When Mark Pallen and his colleagues began describing the chicken gut microbiome several years ago, they soon identified DNA sequences from undocumented species. In 2019, the team conducted its most comprehensive survey yet and found hundreds of seemingly novel microbes, some belonging to entirely new genera. “It became clear that much of what we were looking at then had never been named before, never been characterized,” says Pallen, a professor of microbial genomics at the Quadram Institute in the UK as well as the University of East Anglia and the University of Surrey.
Often, researchers publishing on microbial discoveries will assign alphanumeric designations such as “s__JCVI-SCAAA005 sp000224765” to new bacterial and archaeal species. But trained as a medical microbiologist, Pallen says he values the traditional binomial nomenclature instituted by Carl Linnaeus in the 18th century that identifies an organism by its genus and species names. Giving microbes a name “makes them real,” he says. And so, he set out to name his team’s newly discovered chicken gut microbes.
Having studied Latin in school, Pallen says it wasn’t difficult to come up with new names. He simply looked up the ancient Greek and Latin translations for words such as “chicken,” “bird,” “gut,” “microbe,” and began following the languages’ grammatical rules to recombine the words’ roots. In total, he came up with 160 new genus names and 41 species epithets, for a total of more than 600 new binomial species names. “I realized actually there was great power in this combinatorial approach, where you can just use different ways of saying the same thing,” taking advantage of the various synonyms for each word, says Pallen. “And I thought, this is probably of more general interest.”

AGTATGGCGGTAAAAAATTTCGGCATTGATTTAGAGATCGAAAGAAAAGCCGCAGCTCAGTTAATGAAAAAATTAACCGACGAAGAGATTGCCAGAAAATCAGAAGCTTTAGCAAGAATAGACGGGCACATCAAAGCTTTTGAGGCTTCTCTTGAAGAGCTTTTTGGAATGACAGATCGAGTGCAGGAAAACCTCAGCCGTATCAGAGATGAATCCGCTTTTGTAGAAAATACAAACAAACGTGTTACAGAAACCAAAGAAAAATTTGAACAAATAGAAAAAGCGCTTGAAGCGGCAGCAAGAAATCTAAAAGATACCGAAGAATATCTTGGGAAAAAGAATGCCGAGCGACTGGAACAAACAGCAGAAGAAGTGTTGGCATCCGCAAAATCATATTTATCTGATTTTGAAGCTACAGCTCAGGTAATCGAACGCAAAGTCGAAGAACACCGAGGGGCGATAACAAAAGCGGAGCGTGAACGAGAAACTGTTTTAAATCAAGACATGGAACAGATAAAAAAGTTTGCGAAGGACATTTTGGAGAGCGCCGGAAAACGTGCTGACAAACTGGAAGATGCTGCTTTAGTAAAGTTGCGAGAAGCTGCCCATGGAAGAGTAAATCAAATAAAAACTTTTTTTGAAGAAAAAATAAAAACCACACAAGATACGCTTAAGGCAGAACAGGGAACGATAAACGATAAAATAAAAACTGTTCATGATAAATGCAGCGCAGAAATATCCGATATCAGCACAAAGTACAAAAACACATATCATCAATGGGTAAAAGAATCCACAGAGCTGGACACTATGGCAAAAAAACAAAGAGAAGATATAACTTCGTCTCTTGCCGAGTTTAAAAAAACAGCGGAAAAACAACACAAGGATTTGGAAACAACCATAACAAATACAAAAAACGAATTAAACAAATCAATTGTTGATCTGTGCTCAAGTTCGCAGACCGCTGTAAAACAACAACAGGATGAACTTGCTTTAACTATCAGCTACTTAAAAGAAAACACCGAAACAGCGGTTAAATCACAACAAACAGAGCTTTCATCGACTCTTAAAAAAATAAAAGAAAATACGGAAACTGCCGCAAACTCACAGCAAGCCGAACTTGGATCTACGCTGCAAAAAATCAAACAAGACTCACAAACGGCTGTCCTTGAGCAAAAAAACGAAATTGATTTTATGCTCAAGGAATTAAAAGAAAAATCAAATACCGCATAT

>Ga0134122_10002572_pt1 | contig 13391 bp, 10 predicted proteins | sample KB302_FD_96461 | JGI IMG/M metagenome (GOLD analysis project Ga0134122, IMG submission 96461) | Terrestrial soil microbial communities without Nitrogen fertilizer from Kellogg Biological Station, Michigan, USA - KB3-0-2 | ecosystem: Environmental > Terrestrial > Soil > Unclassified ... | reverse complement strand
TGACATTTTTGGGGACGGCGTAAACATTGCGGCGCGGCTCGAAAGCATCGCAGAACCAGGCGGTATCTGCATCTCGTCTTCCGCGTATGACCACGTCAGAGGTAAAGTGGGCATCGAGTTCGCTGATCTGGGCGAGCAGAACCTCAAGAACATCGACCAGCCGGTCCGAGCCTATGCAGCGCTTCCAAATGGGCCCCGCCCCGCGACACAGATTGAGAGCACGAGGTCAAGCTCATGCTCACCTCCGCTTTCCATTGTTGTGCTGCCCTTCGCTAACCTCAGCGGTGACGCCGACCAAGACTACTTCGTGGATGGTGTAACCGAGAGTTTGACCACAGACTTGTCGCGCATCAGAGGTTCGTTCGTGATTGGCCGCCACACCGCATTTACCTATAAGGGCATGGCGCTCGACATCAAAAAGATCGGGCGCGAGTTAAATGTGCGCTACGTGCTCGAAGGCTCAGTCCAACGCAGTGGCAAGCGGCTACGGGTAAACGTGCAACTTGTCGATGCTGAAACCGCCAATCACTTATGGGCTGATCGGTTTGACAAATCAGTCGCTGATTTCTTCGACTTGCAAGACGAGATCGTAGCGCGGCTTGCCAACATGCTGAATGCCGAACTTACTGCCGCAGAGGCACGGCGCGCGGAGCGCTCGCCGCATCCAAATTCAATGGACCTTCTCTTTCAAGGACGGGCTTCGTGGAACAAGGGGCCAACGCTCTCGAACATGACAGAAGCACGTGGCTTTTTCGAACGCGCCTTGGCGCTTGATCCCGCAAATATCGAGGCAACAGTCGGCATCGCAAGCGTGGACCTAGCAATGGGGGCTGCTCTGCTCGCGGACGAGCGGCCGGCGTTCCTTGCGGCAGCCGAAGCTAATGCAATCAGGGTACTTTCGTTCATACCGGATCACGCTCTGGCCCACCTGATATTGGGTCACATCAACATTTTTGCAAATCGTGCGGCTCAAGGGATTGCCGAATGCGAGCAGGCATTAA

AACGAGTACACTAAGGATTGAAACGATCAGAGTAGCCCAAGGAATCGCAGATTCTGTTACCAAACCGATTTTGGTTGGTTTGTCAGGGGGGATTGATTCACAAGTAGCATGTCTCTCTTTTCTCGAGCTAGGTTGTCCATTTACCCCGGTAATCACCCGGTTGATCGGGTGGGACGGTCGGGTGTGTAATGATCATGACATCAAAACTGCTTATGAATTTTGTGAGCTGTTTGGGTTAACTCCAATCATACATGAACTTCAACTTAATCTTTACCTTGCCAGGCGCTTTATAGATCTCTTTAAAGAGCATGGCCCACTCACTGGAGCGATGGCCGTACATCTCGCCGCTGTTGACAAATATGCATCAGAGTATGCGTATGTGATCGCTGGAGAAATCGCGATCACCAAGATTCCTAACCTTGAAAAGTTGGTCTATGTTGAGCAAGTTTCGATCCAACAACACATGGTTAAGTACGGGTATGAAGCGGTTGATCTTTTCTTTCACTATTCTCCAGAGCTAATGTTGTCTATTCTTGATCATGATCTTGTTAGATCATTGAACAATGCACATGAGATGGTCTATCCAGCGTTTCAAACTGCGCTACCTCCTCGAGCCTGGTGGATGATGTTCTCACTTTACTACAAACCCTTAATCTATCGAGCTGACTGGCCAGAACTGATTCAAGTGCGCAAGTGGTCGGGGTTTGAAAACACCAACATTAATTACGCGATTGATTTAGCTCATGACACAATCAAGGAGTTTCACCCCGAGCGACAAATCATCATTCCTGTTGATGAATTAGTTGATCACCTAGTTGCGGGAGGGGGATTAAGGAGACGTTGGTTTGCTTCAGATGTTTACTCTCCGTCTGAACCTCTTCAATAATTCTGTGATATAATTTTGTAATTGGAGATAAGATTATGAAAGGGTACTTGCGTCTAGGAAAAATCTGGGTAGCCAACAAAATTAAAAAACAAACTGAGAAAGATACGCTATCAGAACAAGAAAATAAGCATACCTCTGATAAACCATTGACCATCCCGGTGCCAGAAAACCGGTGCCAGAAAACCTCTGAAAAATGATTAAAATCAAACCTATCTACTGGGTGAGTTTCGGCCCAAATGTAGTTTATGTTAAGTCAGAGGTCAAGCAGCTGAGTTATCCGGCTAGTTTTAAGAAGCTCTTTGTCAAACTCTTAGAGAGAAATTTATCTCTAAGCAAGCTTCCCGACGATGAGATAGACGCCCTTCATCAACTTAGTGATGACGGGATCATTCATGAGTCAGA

I spent a fair part of [last] summer just buried in Greek and Latin dictionaries.—Mark Pallen, Quadram Institute
Indeed, as researchers employ metagenomic approaches to investigate samples from all sorts of environments, they are revealing more of the millions upon millions of as-yet unknown—and unnamed—microbes on Earth. The problem is that most microbiologists are simply not trained in nomenclature. “Naming organisms in this whole sphere of microbiology seems to really get missed in education,” says Alison Murray, a microbial ecologist at the Desert Research Institute in Reno, Nevada. “It’s this little mysterious thing that happens when people isolate organisms, and then they have to drill down and figure out, well, what do you have to do to name it?”
It’s not just ancient grammar that researchers have to worry about. Scientists must follow the 9 principles, 65 rules, and 8 recommendations set forth by the International Code of Nomenclature of Prokaryotes. While Pallen’s language studies had prepared him for the task, he still had the chicken gut microbe names he’d come up with checked by the Hebrew University of Jerusalem’s Aharon Oren, one of only a handful of nomenclature reviewers at the International Journal of Systematic and Evolutionary Microbiology (IJSEC), where new microbe names are codified.
Pallen had created the names manually, moving around the Latin and Greek roots using spreadsheets and a word processor, but he realized that the approach could likely be automated. He called on his Quadram Institute colleague Andrea Telatin to write a Python script that could take input about the species to be named and output a proper Latin or Greek name along with information about its etymology. Pallen then set to work compiling the databases that could be fed into the program. “I spent a fair part of [last] summer just buried in Greek and Latin dictionaries and on various sites, just searching for multiple terms that meant similar things,” he says.